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Revisions Again

I know we’ve had several posts on revisions, so please forgive the repeat.  It’s all that’s on my mind these days.  For the past few weeks, I’ve been reading and studying revision techniques as I try to find my perfect line of attack for this part of the writing journey.  I’m exhausted I tell ya.  And what I’ve found is there’s no perfect formula that will work for everyone.  I must figure out what process is best for me.  Boo.  Hiss. Grumble and growl.  This was not the revelation I was looking for.  Although I write better as a pantser, I’m discovering my revision process is as far from the “fly by the seat of your pants” as one can get.  I need a step by step plan.  A Major plan.  Somewhere to begin and somewhere to end.  Otherwise I end up going in circles and not making any progress at all.

 Thank goodness for our speaker on Saturday.  Robyn DeHart held her “Better Than Botox” workshop at my local chapter.  It was awesome!  I had the opportunity to attend this same workshop at the Nola Stars Conference and couldn’t wait to hear her again.  Although, I took notes fast and furious at the conference, she covered so much and offered such great advice I needed a second chance to get it all to sink in.  She managed to break this huge task down and helped me see how tackling it piece by piece can make the job less overwhelming and doable.  Layering is the art of revision.  Oh, I love that!  Makes it almost sound glamorous. LOL

 She shared her revision plan.  One I think might work for me with a little bit of tweaking.

  • Write rough draft (got it)
  • Take about a 1-2 week break before starting revisions  (got it)
  • Print out manuscript and read it in one sitting, making notes in a notebook as I go for anything I see that needs work  (Yeah, I get to start here.)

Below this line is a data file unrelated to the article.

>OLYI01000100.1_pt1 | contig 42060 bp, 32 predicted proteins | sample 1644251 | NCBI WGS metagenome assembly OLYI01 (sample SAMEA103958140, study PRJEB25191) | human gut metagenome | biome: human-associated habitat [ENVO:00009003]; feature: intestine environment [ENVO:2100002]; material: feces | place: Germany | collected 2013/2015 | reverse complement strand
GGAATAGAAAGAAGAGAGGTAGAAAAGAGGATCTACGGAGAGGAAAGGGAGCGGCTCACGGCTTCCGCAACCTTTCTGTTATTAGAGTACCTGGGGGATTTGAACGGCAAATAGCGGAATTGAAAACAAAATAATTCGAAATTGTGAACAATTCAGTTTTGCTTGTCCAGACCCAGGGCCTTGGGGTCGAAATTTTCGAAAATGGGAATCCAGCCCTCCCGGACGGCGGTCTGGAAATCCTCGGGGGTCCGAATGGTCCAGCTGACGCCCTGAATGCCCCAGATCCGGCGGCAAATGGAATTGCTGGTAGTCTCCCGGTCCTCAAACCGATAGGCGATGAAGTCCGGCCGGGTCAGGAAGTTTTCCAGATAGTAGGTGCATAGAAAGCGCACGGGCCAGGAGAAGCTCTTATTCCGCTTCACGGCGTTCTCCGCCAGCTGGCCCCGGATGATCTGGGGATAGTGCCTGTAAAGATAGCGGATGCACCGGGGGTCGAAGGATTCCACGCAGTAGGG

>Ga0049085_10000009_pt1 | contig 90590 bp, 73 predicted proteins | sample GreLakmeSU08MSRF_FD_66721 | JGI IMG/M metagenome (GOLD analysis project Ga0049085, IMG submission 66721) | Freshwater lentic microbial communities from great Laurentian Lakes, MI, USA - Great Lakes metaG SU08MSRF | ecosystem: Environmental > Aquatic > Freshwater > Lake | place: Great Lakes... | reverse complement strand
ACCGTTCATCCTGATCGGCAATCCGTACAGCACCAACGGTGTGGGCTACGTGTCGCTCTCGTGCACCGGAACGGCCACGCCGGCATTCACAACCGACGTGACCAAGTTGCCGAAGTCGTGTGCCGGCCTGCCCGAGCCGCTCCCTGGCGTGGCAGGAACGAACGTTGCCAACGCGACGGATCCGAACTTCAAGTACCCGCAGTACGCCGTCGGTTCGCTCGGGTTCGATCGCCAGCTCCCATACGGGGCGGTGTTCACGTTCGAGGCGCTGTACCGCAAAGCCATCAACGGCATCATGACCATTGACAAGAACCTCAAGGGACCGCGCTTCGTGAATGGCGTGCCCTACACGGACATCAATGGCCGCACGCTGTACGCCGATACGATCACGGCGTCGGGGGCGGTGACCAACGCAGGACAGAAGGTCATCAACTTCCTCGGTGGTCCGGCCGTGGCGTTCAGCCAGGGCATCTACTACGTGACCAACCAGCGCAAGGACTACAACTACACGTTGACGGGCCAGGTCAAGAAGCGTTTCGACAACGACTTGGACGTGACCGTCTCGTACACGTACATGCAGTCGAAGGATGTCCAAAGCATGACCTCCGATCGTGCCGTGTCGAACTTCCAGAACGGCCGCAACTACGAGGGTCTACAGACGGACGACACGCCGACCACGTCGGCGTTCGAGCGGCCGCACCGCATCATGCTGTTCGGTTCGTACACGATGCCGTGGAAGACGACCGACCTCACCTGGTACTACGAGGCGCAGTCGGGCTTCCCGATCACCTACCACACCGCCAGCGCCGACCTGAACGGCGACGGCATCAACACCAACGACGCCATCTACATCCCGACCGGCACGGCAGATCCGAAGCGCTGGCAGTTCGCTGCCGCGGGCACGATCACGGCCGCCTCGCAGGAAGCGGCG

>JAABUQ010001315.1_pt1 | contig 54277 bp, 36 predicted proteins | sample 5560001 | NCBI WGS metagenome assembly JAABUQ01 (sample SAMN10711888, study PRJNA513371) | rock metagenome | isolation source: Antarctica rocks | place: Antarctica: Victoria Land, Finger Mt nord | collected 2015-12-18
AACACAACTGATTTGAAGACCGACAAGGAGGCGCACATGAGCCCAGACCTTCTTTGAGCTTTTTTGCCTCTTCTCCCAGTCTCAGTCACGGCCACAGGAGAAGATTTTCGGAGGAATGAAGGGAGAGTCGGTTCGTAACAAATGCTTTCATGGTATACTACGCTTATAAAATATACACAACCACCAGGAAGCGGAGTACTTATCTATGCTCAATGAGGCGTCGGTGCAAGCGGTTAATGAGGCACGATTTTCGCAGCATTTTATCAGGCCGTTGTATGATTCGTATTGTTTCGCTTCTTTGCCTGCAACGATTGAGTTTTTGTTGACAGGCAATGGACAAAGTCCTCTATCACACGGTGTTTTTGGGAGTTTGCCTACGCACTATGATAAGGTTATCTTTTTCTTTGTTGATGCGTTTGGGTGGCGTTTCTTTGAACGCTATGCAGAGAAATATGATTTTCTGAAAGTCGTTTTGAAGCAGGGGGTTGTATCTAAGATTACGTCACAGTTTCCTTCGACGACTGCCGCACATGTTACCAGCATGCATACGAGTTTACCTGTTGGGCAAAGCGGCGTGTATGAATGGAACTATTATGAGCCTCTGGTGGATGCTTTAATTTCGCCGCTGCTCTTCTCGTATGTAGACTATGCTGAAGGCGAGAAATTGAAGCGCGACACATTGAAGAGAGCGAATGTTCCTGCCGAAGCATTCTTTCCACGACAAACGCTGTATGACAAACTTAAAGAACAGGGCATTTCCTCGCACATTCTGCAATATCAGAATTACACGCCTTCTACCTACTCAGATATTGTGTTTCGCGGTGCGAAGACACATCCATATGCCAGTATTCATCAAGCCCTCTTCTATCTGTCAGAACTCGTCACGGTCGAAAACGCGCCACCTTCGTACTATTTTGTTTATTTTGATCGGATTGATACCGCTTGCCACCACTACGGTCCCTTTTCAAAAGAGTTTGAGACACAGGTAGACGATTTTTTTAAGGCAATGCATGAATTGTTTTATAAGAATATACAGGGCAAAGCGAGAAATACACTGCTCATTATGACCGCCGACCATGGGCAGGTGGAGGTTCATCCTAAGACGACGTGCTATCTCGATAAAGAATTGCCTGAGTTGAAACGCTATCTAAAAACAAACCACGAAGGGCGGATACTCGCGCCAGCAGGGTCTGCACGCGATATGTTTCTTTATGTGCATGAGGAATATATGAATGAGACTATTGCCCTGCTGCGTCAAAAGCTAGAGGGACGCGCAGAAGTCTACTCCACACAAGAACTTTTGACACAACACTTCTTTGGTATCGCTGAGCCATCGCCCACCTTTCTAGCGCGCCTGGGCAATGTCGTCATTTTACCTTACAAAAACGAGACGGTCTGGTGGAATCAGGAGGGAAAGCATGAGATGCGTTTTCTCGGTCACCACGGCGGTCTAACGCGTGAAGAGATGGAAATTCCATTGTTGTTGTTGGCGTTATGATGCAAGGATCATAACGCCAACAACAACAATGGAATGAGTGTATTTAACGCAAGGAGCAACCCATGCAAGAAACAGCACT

• Organize what needs to be done- a to do list (if you’ve been following the blog you know how I love lists!)
  • Set Deadline – BIG one for me
  • But most of all be real with yourself – take it one step at a time- Figure out what your strengths and weakness are then use the good and work on the bad.

 I’m looking forward to trying it out. Time to quit procrastinating.  Schools out.  Summer is here.  And I get to start on the third step.  I feel like I’ve already made progress.  It’s the baby steps that keep me going.

 Loved the quote she used.  “Good writing is not accidental” I think that pretty much says it all.  I know writing is probably the hardest work I’ve ever done in my life. LOL


3 Responses

  1. I went to this workshop, but I didn’t take notes. See! That’s the difference between us. I don’t make a plan. And I really should.

    But thing is, I don’t write a rough draft. I revise as I write. When I’m finished, my revision process usually consists of firming up GMC and making sure I don’t have plot holes (all of which Keri always catches). So after I do a single sweep of my finished product, I usually send it to a cp and a beta reader. I always have holes and things that seem out of character, so I either have to firm up motivations or scrap the scene. I take their notes, fix the stuff I need to, do one more sweep myself. And then I’m done.

    Don’t know why I felt I needed to share my process. I should be actually writing this morning, but I’m working on a synopsis. So now you know why I’m wasting time.

    Great post. 🙂

  2. I’ve found every book writes differently. every revision process goes differently. I’ve stopped trying to make a continual mold for doing the work and am just focusing on doing what it takes to get it done.

  3. We’re not alone in this…:)

    “First drafts are for learning what your novel or story is about.”
    -Bernard Malamud

    “There is no great writing, only great rewriting.”
    -Louis Brandeis

    “Books aren’t written – they’re rewritten. Including your own. It is one of the hardest things to accept, especially after the seventh rewrite hasn’t quite done it.”
    -Michael Crichton

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